This day started with a keynote session with Bill Graziano (Blog | Twitter), PASS president, and Quentin Clark (Blog), corporate vice president in the data platform group at Microsoft. Bill presented some fascinating statistics about PASS, such as the number of events worldwide, the number of members and the number of training hours provided around the globe. Quentin announced the release of SQL Server 2014 CTP2 and presented all the new exciting capabilities, such as In-Memory OLTP, Windows Azure HDInsight and Power BI for Office365. You can read all about it here. One of the exciting things about the keynote is to be able to see all 5,000 attendees in a single room. It’s big!
Next, I attended a session by Thomas LaRock (Blog | Twitter), a technical evangelist at Confio Software, and Tim Chapman (Blog | Twitter), a premier field engineer at Microsoft. The title of the session was Query Performance Tuning: A 12-Step Method. Thomas talked about the importance of having a defined process for query tuning, and together they presented the 12 steps of the suggested process.
Generally speaking, I was disappointed by this session, because it was quite an intermediate level, and I didn’t learn anything new. But Thomas and Tim definitely did a great job in presenting the concepts and keeping the audience interested and interactive.
The next session I chose was about memory internals in SQL Server 2012, and it was presented by Bob Ward (Blog | Twitter), principal architect escalation engineer at Microsoft CSS. This session was meant to be level 500, but it was more like level 800. It was 3 hours of very deep review of the memory architecture in SQL Server. I really tried to follow Bob throughout the session, but it was too much for me. I think I managed to understand around 40% of the presentation. The main problem is that there was nothing in this presentation that I could take away and implement. There is no doubt that Bob has a deep understanding of the memory architecture in SQL Server, but the stuff he presented was simply not practical, at least for me. If you want to give it a shot, you can download the presentation from here.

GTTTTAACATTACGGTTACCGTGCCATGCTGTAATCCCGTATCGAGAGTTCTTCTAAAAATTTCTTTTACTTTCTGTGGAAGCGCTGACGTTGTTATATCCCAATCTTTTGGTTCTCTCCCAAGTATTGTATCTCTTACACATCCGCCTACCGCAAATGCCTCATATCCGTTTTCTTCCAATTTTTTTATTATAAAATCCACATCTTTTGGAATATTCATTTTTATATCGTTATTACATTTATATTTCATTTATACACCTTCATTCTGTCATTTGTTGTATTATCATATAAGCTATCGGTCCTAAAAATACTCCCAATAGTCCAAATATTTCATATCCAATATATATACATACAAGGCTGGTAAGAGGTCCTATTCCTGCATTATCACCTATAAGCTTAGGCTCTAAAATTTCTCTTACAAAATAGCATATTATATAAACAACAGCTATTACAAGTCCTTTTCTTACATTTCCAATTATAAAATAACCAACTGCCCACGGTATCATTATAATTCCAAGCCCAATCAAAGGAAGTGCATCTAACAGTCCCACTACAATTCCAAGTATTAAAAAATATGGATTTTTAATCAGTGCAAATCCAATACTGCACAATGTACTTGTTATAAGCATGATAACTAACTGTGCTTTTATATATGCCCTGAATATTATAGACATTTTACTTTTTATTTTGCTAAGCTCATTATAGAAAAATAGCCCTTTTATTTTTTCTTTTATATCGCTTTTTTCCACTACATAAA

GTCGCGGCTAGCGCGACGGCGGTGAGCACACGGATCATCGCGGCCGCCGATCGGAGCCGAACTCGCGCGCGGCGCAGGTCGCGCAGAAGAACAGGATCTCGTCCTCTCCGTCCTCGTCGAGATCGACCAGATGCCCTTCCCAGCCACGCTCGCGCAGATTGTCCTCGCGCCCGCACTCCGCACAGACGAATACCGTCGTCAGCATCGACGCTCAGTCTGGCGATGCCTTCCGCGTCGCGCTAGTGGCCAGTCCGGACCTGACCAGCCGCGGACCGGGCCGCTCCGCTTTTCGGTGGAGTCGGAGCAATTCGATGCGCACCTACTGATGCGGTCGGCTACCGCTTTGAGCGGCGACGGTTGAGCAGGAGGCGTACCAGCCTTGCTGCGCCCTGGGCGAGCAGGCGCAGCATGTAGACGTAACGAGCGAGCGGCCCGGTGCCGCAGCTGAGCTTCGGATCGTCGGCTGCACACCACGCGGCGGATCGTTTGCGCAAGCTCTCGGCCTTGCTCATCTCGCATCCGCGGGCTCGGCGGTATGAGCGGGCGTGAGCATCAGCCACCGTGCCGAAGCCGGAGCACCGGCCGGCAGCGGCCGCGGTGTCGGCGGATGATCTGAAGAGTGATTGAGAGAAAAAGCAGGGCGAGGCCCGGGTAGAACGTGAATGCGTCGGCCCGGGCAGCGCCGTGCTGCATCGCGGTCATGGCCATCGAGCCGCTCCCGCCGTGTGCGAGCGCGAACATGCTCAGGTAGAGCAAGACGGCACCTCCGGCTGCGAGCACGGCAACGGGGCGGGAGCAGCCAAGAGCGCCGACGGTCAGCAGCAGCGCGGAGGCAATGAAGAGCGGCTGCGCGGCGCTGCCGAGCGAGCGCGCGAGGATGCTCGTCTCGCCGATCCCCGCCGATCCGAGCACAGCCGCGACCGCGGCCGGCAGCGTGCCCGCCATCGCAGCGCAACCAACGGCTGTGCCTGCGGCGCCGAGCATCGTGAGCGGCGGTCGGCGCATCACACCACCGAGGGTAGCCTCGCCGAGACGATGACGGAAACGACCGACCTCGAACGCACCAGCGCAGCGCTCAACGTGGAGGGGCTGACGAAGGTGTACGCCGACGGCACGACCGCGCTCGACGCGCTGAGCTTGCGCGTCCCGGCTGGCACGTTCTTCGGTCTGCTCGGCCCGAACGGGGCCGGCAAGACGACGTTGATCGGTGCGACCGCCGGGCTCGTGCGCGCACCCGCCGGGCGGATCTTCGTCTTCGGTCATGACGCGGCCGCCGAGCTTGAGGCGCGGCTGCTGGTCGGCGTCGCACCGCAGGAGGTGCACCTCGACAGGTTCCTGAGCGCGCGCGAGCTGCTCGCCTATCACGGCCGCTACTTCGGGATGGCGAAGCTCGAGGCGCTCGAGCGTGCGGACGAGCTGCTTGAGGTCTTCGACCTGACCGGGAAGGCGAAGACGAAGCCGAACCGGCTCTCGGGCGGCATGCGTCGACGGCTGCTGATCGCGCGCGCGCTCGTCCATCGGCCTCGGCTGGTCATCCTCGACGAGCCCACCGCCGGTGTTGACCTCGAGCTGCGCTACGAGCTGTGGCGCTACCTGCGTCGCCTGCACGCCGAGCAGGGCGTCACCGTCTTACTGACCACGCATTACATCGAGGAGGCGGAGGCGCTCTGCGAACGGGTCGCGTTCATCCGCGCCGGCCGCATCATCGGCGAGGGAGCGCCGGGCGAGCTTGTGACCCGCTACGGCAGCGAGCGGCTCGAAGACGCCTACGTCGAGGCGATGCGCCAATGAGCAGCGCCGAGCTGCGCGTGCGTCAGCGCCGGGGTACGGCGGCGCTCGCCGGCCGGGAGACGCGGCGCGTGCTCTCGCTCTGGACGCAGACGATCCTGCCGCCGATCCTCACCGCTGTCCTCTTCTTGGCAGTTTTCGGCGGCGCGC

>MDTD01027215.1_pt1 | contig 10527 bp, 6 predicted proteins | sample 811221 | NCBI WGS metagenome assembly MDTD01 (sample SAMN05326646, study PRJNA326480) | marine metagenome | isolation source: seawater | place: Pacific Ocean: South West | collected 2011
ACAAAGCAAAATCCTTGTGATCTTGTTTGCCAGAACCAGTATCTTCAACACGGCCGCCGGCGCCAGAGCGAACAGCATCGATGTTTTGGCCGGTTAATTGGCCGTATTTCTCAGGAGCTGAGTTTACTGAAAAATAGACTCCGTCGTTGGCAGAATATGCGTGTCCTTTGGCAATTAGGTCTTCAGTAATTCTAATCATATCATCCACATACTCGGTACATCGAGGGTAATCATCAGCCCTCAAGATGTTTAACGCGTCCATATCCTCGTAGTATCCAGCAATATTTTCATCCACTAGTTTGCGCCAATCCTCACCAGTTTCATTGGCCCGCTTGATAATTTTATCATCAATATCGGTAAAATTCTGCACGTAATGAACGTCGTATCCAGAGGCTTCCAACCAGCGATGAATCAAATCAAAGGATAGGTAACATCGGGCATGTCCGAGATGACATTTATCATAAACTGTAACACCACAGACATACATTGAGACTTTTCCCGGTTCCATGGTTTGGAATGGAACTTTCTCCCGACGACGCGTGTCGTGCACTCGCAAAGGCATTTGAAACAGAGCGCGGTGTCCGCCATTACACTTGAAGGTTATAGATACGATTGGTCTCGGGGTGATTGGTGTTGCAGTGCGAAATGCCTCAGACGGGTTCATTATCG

My last session today was Automate Your ETL Infrastructure with SSIS and PowerShell by Allen White (Blog | Twitter), practice manager at UpSearch. This session was like a cooking lesson. The ingredients were: SSIS, BIML, .NET, SMO and PowerShell. Allen took all of these technologies, presented them very clearly, one-by-one, and built a complete solution based on all of them. The solution was an infrastructure that generates ETL packages for a given source and target databases dynamically.
I find each of the technologies mentioned above very interesting, and I think that each of them has a lot of relevant use cases. But I’m not sure that the combination Allen presented is the right way to go. First of all, there is an object model for SSIS, so instead of generating a BIML that will later generate packages, it seems to me more straightforward to use the SSIS object model in order to generate the packages directly and not even bother to learn and be familiar with BIML. Second, the specific example that Allen used is a very simple one, which only merges a list of known tables with the same schema at the source and target databases. In this simple case, I would prefer to use other solutions, such as the MERGE statement or even transactional replication. But I realize that the scenario Allen presented was crafted this way in order to be simple enough for demonstration purposes. In real-life scenarios, I’m sure that the solution Allen presented or some variation of it can certainly be the right way to go. You can download all the materials from this presentation here.
Tomorrow is a new day with new sessions, new people and new experiences.
See you tomorrow!